Featured in
Issue 166

Postcard from Paris

What a fashion designer can teach us about the display of contemporary art

BY Vivian Sky Rehberg in Critic's Guides | 23 SEP 14

Exhibition view of ‘Dries van Noten: Inspirations’, 2014, at Musée des Arts Décoratifs, Paris. Courtesy: Dries Van Noten and Musée des Arts Décoratifs, Paris; photograph: Luc Boegly

Ah, the cliché of a Parisian summer! I’m writing this in August, when locals have fled and tourists wander around in droves, only to find boutiques and boulangeries closed. Department stores, museums and cultural landmarks, however, are wide open and ready for business.

This year, though, visitors may have noticed more Parisians around than usual, some grumbling about the stagnant economy and high unemployment. They also may have encountered protests over the Israeli offensive into Gaza, concern about Ukraine and heated debates around anti-Semitism. They may have already heard that President François Hollande is beleaguered by personal intrigues and political setbacks. Still, if visitors missed all that, they surely caught the major headlines announcing that there are rats, RATS!, infesting the Tuileries Garden just outside the Louvre. So much for that picnic, chéri, let’s go inside and watch Ratatouille instead.

Granted, it’s not that hard to overlook the grittier realities of Paris, especially in summer. The seductive splendour of the city’s art and architecture – from the 17th century Place des Vosges nestled in the Marais, to the belle époque architecture of the Musée d’Orsay – can feel like a museum. And one would be hard-pressed to find direct links between the current state of contemporary French society and the world at large in the exhibitions in major cultural institutions in Paris. At the Centre Georges Pompidou was a show of documentation related to the formative exhibition ‘Magiciens de la Terre’ (1989) and a retrospective of Martial Raysse, a supposedly under-recognized painter, a founding member of the Nouveaux Réalistes and the closest thing France has had to a true Pop artist. At the Musée d’art moderne de la ville de Paris was a fine Lucio Fontana retrospective and the informative ‘Unedited History: Iran 1960–2014’, curated by Catherine David. The Palais de Tokyo was hosting yet another smorgasbord of exhibitions, grouped under the heading ‘L’État du Ciel’ (The State of the Sky), which included an exhibition about Aby Warburg’s Mnemosyne Atlas by Georges Didi-Huberman and Arno Gisinger; as well as solo presentations by Ed Atkins, Charbel-Joseph H. Boutros, Michaela Eichwald and others. There was also a group show titled ‘All that Falls’, including works by Camille Henrot, Agnieszka Kurant and Jimmy Robert, as well as Hiroshi Sugimoto’s intriguing exhibition ‘Aujourd’hui le monde est mort/Today the World Died [Lost Human Genetic Archive]’, which brought together his own photographic works, fossils and objects from space explorations.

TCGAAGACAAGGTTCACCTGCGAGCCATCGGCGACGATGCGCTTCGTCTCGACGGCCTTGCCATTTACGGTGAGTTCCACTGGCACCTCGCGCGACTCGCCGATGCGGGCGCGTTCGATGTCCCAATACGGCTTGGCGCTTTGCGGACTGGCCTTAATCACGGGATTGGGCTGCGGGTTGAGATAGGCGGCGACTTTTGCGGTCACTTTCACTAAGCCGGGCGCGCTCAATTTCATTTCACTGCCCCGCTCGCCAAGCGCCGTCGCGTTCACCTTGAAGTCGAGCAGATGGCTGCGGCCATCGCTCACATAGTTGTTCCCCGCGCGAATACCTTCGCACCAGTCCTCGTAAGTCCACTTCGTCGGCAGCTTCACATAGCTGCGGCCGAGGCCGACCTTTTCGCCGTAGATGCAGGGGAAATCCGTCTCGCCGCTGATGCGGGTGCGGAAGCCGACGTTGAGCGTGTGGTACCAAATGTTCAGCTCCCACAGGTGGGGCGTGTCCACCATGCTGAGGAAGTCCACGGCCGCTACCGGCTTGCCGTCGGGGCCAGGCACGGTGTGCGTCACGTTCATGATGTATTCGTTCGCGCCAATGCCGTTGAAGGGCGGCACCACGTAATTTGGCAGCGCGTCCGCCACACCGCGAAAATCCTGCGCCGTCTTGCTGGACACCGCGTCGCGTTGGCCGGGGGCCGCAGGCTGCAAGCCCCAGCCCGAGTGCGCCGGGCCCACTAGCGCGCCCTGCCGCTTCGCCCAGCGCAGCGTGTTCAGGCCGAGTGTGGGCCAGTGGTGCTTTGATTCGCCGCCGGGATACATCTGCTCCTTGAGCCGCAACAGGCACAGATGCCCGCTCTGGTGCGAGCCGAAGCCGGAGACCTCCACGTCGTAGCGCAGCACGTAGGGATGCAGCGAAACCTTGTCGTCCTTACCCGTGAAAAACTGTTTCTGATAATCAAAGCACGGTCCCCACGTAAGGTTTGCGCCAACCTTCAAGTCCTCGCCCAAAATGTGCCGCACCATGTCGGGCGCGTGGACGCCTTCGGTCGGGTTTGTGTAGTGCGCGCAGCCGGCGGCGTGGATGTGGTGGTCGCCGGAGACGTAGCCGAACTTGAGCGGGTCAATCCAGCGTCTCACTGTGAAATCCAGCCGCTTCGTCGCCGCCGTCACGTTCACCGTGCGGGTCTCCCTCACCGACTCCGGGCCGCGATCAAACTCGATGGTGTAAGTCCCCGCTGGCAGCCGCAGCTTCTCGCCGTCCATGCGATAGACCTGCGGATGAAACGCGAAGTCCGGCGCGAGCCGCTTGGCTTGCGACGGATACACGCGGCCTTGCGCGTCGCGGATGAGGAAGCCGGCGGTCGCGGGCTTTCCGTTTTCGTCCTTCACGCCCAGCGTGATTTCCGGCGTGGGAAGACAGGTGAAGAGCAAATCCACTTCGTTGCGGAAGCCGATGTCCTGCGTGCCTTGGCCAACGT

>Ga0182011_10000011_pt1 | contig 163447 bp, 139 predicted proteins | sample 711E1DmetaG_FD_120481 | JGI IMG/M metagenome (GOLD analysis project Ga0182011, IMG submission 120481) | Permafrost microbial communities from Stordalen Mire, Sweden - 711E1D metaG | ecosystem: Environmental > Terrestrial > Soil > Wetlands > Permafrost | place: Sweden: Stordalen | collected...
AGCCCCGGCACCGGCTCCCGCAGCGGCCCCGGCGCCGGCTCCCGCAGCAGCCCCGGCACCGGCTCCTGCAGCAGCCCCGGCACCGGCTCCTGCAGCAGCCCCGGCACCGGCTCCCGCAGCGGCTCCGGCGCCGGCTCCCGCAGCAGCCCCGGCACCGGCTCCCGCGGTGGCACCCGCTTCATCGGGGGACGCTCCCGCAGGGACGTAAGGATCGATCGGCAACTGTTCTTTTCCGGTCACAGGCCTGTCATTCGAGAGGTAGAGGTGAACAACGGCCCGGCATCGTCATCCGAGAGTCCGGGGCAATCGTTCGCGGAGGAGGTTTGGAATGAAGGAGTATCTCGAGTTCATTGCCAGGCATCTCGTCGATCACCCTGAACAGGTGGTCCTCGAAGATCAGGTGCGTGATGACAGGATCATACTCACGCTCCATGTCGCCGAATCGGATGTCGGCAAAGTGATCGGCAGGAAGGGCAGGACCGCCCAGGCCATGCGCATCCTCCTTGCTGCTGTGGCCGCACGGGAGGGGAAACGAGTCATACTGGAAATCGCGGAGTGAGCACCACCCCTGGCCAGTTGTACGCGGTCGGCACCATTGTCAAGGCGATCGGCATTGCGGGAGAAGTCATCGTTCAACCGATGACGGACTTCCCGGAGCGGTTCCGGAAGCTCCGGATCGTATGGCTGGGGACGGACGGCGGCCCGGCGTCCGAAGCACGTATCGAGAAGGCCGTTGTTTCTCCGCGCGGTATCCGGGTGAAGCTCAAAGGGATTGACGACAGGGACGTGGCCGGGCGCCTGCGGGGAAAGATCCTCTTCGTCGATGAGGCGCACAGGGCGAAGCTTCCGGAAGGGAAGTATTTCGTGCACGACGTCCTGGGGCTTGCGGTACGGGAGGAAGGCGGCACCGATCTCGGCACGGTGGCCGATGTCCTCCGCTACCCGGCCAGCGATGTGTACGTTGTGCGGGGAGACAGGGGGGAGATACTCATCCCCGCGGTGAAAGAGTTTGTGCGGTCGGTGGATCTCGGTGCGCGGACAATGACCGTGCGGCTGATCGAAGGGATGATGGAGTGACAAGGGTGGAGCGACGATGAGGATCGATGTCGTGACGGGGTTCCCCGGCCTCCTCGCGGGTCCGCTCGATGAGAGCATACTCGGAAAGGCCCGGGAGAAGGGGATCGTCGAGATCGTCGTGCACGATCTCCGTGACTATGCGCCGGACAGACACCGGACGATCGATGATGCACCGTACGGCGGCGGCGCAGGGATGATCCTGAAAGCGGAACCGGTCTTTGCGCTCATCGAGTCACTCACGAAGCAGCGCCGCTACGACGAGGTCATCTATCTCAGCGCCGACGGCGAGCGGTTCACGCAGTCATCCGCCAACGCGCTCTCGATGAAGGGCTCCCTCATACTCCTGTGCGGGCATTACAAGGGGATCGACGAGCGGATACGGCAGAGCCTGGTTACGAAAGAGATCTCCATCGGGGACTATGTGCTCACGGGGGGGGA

Despite the considerable presence of current artists at the Palais de Tokyo, it was Belgian fashion designer Dries van Noten’s ‘Inspirations’ at the Musée des Arts Décoratifs that struck the most contemporary chord, and not because the show had anything to do with recent events. In vitrine after vitrine, Van Noten juxtaposed his latest collections with vintage garments by Balenciaga, Dior and Schiaparelli, as well as more recent ones designed by Karl Lagerfeld and Thierry Mugler, alongside historical textiles from around the world. There were clips from films including Jane Campion’s The Piano (1993) and Luchino Visconti’s The Leopard (1963), and artworks by Francis Bacon, Bronzino, Elizabeth Peyton and others. By foregrounding the old-fangled notion of ‘inspiration’, which ceded to ‘appropriation’, Van Noten implied a specific kind of relationship – one where an object, idea, text, image or event becomes the source for the creation of another. It’s a relationship of causality and connectedness, of affect and agency. It is sometimes deferential, sometimes parasitical, but usually hierarchical. On a visual level, the result was jaw-droppingly impressive, but it also raised questions about the historic and the contemporary and their mutual relevance. In Van Noten’s presentation all images, artefacts and objects are levelled onto one jubilantly decorative field: a prêt-à-porter look from the late 2000s can be effortlessly associated with a priceless 16th-century portrait, leading us to wonder about the current cultural value of both.

Obviously, it’s not the remit of large-scale institutions to comment on the socio-political context of the day. But if they want to keep us engaged, they must negotiate the thriving, intricate, antagonistic relationship between the art of the recent past and the art of the present. To my mind, they should also (s’il vous plaît, Palais de Tokyo) help the visitor make better sense of the connections and differences between both, like the Van Noten exhibition managed to do, rather than serving it up on an architecturally spectacular platter. Paris is already very good at that on its own.

Vivian Sky Rehberg is a course director of the Master of Fine Art at the Piet Zwart Institute, Rotterdam, the Netherlands. She lives in Rotterdam, the Netherlands.